General. In the University File Plan, General is a global secondary that applies to all main subject groups. It is used for records associated with a specific primary that are of a general nature or of too low a volume to justify the creation of a separate secondary.
Global. See Global Secondary Subjects
Global secondary subjects. In the University File Plan, Global Secondary Subjects are secondaries that apply to all primaries or to all primaries within a main subject group.
Holdings. The totality of documents in the custody of an archival repository.
Housekeeping records. See Administrative records.
Imaging. To copy or capture a record that can be used to generate an intelligible reproduction of that record. May include the use of microforms or digital images.
Inactive records. Records that are no longer required to carry out the administrative or operational functions for which they were created and which are referred to less than once per year per 5 linear feet.
Indexing. Determining the name by which a document is to be filed or referenced.
Indirect access filing. Filing where the code under which the material is filed must be referenced before the file can be identified.
Informational value. The value of a record that provides unique and permanent information for purposes of research.
Legal value. The value of a record for legal purposes, such as protecting the rights of an organization and of individuals associated with the organization.
Life continuum. The unified pattern of a record’s life comprised of four integrated stages: creation or receipt; classification; scheduling and its implementation; maintenance and use.
Life cycle. The life span of a record comprised of eight sequential stages; creation or receipt; classification; maintenance and use; disposition through destruction or transfer to an archives; description in archival finding aids; preservation; reference and use.
Main subject groups. In the University File Plan, main subject groups are the first level of classification. They are: Administration, Buildings and Properties, Equipment and Supplies, Finance, and Human Resources.
Microfiche. Microform containing multiple microimages in a grid pattern on a transparent sheet of film.
Microfilm. Microform containing multiple microimages on a roll of transparent film.
Microform. A generic term for any form containing microimages. Microfiche and microfilm are examples of types of microforms.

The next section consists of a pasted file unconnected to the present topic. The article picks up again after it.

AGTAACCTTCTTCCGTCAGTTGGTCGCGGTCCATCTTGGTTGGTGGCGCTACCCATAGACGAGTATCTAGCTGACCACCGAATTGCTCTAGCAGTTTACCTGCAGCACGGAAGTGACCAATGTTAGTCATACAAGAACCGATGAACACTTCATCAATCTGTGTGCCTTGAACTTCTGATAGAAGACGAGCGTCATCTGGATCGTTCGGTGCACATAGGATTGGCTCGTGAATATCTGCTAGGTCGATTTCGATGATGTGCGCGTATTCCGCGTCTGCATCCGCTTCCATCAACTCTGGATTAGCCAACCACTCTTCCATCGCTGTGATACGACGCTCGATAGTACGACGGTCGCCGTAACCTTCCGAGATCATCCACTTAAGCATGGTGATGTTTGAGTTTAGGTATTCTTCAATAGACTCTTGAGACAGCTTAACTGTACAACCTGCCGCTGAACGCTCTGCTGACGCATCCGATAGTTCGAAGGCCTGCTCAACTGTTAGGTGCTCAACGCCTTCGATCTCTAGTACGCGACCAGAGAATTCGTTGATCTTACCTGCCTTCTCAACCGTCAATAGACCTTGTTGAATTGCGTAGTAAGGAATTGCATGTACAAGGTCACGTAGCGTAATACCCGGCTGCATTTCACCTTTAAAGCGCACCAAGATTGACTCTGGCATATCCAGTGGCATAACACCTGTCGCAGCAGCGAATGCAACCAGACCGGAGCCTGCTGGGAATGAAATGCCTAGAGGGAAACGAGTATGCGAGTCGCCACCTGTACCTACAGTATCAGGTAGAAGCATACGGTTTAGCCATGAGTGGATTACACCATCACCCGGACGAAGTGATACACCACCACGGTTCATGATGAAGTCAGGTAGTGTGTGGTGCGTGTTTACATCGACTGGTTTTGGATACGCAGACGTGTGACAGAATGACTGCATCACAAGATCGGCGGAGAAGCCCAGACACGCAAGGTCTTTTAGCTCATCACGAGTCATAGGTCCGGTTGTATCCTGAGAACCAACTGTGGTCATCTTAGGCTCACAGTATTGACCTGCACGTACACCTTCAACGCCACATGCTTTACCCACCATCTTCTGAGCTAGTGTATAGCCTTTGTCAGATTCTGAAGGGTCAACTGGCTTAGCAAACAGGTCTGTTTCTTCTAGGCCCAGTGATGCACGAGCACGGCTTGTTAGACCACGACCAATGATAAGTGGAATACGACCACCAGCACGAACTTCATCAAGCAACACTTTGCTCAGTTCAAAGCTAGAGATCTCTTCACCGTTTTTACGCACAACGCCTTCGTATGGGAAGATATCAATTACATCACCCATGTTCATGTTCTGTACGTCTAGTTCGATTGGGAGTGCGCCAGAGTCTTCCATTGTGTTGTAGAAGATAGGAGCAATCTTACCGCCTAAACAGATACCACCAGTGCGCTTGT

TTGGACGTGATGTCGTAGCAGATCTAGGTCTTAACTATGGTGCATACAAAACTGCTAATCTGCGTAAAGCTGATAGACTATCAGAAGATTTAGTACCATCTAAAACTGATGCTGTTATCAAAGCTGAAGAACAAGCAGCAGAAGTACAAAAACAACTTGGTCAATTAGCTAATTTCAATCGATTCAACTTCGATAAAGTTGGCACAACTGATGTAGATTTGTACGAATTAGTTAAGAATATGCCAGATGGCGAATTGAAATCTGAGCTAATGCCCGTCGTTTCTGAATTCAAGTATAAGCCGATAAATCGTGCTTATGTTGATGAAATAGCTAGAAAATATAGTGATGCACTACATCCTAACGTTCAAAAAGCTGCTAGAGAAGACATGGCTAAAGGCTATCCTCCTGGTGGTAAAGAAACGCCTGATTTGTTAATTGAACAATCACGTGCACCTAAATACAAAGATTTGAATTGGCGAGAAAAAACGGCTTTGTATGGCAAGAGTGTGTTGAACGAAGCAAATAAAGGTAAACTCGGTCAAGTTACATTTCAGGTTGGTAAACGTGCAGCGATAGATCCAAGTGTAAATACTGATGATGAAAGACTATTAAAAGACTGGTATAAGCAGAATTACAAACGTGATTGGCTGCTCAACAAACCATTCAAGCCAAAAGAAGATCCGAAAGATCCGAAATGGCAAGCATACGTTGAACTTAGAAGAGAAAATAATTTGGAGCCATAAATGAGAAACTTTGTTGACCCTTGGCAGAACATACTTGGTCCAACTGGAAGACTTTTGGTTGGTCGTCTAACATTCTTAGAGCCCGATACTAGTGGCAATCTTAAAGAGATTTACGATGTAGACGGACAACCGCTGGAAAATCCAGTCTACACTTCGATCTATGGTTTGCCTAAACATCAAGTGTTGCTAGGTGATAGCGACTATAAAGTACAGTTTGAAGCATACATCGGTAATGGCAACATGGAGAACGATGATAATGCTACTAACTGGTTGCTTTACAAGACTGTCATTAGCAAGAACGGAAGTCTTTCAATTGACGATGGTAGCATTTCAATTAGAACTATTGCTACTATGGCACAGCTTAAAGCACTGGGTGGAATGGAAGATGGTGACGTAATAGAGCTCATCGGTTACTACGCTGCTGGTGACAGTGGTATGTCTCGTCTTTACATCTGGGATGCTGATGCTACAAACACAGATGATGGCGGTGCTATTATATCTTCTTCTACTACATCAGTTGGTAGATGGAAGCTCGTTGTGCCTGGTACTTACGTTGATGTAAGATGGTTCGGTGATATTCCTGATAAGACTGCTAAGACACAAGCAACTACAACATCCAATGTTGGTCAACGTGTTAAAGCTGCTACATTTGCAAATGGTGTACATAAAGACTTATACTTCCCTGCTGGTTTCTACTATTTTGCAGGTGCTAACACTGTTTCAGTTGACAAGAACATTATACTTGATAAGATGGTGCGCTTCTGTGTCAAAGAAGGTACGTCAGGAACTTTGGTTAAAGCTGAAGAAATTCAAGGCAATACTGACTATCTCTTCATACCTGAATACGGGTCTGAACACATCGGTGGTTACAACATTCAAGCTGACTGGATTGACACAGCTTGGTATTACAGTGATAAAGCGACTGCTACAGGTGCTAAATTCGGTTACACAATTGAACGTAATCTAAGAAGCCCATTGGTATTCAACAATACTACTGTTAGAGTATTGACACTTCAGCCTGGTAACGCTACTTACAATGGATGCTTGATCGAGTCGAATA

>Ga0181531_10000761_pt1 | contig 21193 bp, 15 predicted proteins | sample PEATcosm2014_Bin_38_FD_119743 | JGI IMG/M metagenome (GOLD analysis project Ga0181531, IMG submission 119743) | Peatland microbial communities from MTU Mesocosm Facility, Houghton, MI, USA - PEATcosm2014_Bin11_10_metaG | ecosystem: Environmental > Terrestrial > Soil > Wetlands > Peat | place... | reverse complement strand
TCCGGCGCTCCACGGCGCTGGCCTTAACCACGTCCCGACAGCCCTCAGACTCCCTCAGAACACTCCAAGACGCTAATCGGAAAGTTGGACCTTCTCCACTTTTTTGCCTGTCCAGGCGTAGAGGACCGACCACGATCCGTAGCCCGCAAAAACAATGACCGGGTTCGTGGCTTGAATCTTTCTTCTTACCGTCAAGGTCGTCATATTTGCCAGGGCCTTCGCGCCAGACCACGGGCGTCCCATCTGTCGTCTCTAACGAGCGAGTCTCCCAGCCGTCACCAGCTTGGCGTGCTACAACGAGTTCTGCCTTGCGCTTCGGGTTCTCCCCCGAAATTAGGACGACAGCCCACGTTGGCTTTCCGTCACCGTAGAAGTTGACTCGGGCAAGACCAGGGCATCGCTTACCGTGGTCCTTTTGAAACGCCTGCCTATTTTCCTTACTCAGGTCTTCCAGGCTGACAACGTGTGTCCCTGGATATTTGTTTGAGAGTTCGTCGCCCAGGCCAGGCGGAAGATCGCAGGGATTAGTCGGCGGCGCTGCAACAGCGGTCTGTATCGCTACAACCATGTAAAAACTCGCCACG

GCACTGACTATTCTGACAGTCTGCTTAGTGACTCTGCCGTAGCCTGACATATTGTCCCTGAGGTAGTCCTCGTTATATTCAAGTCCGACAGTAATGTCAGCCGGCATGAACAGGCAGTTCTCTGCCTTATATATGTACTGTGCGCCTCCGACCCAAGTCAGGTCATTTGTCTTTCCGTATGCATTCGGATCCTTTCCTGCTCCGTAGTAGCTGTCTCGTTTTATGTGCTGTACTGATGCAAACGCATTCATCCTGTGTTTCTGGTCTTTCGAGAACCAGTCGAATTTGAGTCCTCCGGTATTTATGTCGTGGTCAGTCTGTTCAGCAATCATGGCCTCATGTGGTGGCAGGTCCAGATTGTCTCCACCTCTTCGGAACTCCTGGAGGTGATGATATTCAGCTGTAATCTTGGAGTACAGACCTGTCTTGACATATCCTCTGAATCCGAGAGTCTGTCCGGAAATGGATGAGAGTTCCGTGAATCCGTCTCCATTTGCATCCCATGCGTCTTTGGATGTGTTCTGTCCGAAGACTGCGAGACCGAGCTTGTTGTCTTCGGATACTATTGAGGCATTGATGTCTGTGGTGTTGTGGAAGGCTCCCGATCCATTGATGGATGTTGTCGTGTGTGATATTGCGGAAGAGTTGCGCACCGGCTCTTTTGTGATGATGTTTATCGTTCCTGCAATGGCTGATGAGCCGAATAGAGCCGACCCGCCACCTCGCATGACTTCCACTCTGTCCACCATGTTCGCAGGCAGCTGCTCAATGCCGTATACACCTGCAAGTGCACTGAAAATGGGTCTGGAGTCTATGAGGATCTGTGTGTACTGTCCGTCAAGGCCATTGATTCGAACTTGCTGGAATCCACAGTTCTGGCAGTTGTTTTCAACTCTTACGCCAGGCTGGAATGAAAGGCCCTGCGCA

Micrographics. The art of producing or reproducing information in miniature form.
Office of primary responsibility. The University office that is considered to be primarily responsible for the maintenance of the official university record. Offices of primary responsibility are identified in the University File Plan at the secondary level.
Official records. Records or sets of records that the University must maintain for legal, fiscal or archival purposes. All non-official records are considered to be duplicates or convenience copies.
Operational records: Records that document the specific mandate or activities of the office and are unique to the office as indicated by the mandate of that office.
Optical Character Recognition: The recognition of printed or written text characters by a computer. This involves scanning of the text, analysis of the scanned-in image, and then translation of the character image into character codes, such as ASCII.
Original order. The order and organization in which records were created and / or stored by the creator or office of origin.
PACARM. Acronym for Presidential Advisory Committee on Archives and Records Management. The PACARM plays an advisory role to UTARMS and helps to develop strategic direction and approves final products.
Permanent record. Records considered to be so valuable or unique in documenting the history of an office that they are preserved in the archives.
Personal information bank. A collection of personal information that is organized and capable of being retrieved by an individual's name, an identifying number, symbol or other particular assigned to an individual.
Private records (personal records). Records belonging to university faculty, staff, students, alumni and campus organizations that are not created in the context of University administrative work. These may include research and study notes, teaching materials, manuscripts, publications, and personal communications.
Personnel records. Document an individual’s employment history from appointment to retirement or termination. The records may be organized as individual case files in paper or electronic format. They may include correspondence, memoranda, letters of application, job advertisements, CVs, letters of reference, recommendations, letters of appointment and acceptance, as well as information on leaves, immigration status, position number, contract and salary changes, release or relief time, and awards.
Pixel: The smallest mark or dot on a screen. Short for picture element.